The Water Corporation has an extensive network of wastewater effluent recycling schemes throughout the state. These largely supply community amenities such as sporting fields and public open space, in-plant requirements in wastewater treatment plants (previously some of our highest potable water demands) and industry. The scheme supplying our capital city (Perth) is a combination of surface water, groundwater and climate independent sources (desalination). Both the surface and groundwater sources have been heavily impacted by reducing rainfall. To supplement our groundwater availability the Corporation has been trialing Ground Water Replenishment, which has now received government endorsement for full scale implementation. The trial was based on an integrated strategy using latest technology developments, extensive regulatory liaison and strategic customer engagement to further secure future supply. Based on the success of the recent trial, the Water Corporation will be investing in a new, expanded deep groundwater replenishment network over the next ten years that will increase our sustainable groundwater abstraction from deeper aquifers, protecting the natural environment and securing future groundwater supplies.
New Water Sources
Declining rainfall has seen a reduction of inflow into our dams from 338GL/year to less than 67GL/year on average. 6
Despite strong community support for better water wise efficiency, investment in climate independent sources (desalination) has been required and is being completed currently. In 2011/12 water supplied into our largest scheme consisted of: -
31 per cent from surface water (this has steadily reduced over recent years – was once 100%) 46 per cent groundwater 23 per cent from desalinated seawater
The proportion of desalinated water will increase to approximately 50 per cent when the second stage of the Southern Seawater Desalination Plant is fully producing. The Perth Seawater Desalination plant outperformed its rated annual production capacity of 45 billion litres by delivering over 49 billion litres into the largest scheme. Desalination is considered a crucial technological advancement which has assisted the Corporation in securing its water supply as part of its Water Forever strategy. With demand management and new climate independent sources we have replaced 250GL of the loss of inflow into our dams. Groundwater Replenishment and further demand management will enable us to manage the situation for the foreseeable future. Planning is continuing to identify further new source opportunities to be implemented when required. To support the growing demands of our regional schemes, extensive upgrades and additions are planned. Conclusion When it comes to providing an ongoing secure water supply to its customer base Water Corporation faces some unique challenges. These include;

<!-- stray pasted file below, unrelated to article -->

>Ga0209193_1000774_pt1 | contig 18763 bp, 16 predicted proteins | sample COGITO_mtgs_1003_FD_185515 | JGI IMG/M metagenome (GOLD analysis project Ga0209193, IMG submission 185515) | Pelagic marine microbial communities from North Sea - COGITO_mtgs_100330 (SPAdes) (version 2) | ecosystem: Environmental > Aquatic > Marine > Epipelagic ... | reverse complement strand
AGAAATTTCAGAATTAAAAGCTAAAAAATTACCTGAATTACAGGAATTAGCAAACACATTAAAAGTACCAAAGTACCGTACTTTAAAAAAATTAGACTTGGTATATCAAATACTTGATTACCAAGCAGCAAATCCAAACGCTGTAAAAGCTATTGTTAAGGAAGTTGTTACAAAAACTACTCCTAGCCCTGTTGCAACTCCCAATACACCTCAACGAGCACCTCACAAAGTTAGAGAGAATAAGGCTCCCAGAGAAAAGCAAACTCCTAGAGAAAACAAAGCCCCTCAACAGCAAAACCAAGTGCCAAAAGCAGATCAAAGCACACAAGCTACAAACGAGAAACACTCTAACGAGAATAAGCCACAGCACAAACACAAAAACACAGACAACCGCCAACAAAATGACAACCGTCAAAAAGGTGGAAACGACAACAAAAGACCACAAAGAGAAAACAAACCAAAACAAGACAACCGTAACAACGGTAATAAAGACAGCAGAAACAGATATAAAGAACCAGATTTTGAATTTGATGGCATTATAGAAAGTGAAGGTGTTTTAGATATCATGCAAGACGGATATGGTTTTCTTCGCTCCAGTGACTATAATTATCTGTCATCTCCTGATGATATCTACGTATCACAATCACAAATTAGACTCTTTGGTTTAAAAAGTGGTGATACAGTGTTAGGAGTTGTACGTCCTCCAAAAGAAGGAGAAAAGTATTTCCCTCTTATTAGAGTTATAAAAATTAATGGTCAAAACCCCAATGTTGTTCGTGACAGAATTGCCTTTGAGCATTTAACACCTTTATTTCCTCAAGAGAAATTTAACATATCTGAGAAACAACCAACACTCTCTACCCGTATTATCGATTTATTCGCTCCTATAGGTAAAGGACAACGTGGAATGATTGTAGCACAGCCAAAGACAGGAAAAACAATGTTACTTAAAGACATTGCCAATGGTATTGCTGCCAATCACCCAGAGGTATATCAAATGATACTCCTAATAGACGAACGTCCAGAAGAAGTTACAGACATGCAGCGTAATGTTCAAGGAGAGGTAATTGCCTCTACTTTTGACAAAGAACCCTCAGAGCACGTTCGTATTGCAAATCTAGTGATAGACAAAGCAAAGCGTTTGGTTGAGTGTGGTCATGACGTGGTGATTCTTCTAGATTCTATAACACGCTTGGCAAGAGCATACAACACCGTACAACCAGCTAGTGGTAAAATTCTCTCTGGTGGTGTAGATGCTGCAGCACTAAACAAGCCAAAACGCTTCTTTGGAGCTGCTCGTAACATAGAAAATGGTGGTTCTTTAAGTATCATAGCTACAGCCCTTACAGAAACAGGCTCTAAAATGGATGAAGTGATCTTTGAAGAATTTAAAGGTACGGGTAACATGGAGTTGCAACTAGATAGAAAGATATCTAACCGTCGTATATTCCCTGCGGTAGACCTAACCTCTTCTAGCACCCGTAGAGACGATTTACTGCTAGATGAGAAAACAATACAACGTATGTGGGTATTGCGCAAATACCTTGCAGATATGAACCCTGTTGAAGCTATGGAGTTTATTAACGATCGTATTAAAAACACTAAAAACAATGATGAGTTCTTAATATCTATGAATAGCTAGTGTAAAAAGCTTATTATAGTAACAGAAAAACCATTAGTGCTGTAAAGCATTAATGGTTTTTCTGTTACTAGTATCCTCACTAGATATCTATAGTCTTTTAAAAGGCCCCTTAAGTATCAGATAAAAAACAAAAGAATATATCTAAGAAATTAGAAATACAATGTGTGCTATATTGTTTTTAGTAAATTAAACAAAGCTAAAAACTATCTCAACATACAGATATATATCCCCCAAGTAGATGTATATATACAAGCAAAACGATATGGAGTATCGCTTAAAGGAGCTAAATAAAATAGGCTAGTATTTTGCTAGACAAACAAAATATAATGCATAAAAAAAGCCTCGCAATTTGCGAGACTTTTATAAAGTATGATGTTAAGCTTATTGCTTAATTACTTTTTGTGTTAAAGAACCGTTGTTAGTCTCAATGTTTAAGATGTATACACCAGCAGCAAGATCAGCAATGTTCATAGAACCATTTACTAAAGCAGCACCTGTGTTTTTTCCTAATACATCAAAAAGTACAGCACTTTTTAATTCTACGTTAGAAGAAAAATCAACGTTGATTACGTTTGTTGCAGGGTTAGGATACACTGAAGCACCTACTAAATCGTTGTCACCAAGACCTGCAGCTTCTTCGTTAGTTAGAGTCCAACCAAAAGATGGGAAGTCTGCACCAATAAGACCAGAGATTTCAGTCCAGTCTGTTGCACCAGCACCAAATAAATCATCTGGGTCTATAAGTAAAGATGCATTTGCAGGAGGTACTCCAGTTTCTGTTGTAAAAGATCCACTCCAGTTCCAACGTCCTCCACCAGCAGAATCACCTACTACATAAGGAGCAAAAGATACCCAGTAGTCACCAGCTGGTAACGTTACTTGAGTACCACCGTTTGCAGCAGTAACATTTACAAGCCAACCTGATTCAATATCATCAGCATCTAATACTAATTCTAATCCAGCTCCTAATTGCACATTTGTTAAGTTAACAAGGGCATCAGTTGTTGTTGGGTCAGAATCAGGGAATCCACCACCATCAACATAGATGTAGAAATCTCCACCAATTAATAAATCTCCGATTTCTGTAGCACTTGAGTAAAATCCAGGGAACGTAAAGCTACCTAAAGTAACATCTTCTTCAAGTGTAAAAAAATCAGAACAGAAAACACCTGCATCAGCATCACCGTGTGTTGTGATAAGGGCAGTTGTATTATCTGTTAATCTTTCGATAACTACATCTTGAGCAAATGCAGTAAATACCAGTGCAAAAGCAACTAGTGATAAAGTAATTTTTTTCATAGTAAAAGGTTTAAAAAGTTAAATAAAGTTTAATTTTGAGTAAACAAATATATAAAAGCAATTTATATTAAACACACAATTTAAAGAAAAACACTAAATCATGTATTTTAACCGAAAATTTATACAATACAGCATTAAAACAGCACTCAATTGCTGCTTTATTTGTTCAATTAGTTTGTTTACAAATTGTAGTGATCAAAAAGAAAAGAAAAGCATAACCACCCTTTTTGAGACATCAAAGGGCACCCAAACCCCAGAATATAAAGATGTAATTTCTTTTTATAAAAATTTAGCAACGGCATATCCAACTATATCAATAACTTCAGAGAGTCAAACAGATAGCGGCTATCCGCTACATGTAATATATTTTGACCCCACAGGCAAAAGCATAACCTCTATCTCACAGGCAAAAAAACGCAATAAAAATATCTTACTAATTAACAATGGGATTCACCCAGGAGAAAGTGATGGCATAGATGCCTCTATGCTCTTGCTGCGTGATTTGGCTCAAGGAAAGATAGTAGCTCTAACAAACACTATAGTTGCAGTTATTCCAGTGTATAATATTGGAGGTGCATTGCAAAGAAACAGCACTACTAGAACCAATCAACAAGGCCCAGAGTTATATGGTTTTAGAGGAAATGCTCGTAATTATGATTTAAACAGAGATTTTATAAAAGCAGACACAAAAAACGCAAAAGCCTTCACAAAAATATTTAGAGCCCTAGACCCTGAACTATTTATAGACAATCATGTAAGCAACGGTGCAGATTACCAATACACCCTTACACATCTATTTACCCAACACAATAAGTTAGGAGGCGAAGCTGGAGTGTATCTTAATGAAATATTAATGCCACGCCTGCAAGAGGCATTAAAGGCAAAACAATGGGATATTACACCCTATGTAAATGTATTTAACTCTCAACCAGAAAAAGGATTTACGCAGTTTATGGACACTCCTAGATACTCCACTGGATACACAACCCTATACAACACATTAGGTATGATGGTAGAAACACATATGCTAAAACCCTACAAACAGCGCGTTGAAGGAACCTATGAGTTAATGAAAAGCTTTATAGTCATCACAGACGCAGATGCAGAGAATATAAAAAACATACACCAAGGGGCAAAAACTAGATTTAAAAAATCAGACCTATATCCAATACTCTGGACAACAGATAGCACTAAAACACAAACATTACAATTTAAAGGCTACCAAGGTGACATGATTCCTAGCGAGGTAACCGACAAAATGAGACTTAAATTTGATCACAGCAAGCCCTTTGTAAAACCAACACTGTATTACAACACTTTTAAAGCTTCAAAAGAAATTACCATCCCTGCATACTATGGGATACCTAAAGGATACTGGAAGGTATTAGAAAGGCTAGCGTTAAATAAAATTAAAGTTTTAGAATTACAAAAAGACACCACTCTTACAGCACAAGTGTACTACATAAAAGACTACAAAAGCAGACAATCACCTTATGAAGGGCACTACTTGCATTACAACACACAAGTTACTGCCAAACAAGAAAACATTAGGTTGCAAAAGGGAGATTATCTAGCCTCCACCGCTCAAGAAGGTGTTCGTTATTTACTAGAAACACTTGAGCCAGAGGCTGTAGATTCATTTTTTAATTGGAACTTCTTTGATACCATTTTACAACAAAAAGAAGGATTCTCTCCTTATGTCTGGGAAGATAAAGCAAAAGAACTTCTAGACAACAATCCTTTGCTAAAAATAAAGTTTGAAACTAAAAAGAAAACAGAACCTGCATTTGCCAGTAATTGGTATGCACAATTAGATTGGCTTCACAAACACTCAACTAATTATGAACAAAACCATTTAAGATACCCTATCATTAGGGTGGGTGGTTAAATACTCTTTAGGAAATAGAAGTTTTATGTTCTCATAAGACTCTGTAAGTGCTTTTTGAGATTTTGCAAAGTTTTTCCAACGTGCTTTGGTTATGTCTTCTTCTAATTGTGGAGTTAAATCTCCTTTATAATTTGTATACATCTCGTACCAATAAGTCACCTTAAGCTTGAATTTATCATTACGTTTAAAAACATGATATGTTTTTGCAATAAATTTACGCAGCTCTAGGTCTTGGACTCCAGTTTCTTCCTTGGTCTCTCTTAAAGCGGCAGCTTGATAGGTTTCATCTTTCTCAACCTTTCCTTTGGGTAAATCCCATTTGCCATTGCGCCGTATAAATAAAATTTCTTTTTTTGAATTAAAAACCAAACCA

A changing climate that has dramatically reduced run-off into its surface storages over the last 30 years A large geographical coverage with many remote and sparsely populated centres Strong overall state-wide growth that can also be quite volatile in some of the more remote areas impacted by mining
To manage these challenges, Water Corporation has determined clear policy objectives for water supply around which its asset management needs have to be implemented. A prime example of this is the policy not to use total external water use bans during the long dry season but rather to have external use rosters. To meet this policy objective the Water Corporation has generated data from numerous areas in order to make appropriate and informed decisions. This has included studies into areas such as;
End use studies so that water efficiency programs can be well designed Impact of roster systems on peak demands and ultimately on water system design standards Ongoing viability of surface storage yields to determine supply/demand gaps Clear customer usage trends across the multitude of water supply schemes throughout the state so that ‘hot spots’ for supply security can be determined 7
The Water Corporation has then invested in both the assessment and implementation of technology where this has been appropriate. From climate independent water sources (desalination, groundwater replenishment) through more efficient use of existing water sources (leakage monitoring, pressure management, smart metering) appropriate technologies have been used to secure the water supply for the future. The Water Forever document pulls all of these elements together. It reviews the risks to water supply, now and over the next 50 years, and articulates the roadmap that the Water Corporation intends to follow to mitigate the risks and ensure secure water supply to its customers.